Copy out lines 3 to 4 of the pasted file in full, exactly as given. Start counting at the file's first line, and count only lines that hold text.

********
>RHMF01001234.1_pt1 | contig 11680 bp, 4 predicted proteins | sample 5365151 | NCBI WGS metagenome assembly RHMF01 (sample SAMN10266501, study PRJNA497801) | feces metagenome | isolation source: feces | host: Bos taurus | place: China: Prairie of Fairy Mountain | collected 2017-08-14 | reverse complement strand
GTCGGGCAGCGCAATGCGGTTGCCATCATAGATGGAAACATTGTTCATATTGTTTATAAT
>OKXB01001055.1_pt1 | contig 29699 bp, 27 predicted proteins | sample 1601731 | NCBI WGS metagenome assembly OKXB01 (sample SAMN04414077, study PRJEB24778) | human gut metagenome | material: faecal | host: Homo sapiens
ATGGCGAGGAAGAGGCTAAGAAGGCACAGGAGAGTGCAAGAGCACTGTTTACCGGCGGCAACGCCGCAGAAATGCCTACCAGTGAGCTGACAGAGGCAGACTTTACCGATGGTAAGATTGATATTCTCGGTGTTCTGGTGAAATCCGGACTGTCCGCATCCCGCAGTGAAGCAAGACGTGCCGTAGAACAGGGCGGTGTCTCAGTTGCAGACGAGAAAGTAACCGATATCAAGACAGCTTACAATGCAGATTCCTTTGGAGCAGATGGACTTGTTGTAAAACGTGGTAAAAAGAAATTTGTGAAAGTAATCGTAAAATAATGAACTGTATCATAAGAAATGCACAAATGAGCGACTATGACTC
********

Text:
>OKXB01001055.1_pt1 | contig 29699 bp, 27 predicted proteins | sample 1601731 | NCBI WGS metagenome assembly OKXB01 (sample SAMN04414077, study PRJEB24778) | human gut metagenome | material: faecal | host: Homo sapiens
ATGGCGAGGAAGAGGCTAAGAAGGCACAGGAGAGTGCAAGAGCACTGTTTACCGGCGGCAACGCCGCAGAAATGCCTACCAGTGAGCTGACAGAGGCAGACTTTACCGATGGTAAGATTGATATTCTCGGTGTTCTGGTGAAATCCGGACTGTCCGCATCCCGCAGTGAAGCAAGACGTGCCGTAGAACAGGGCGGTGTCTCAGTTGCAGACGAGAAAGTAACCGATATCAAGACAGCTTACAATGCAGATTCCTTTGGAGCAGATGGACTTGTTGTAAAACGTGGTAAAAAGAAATTTGTGAAAGTAATCGTAAAATAATGAACTGTATCATAAGAAATGCACAAATGAGCGACTATGACTC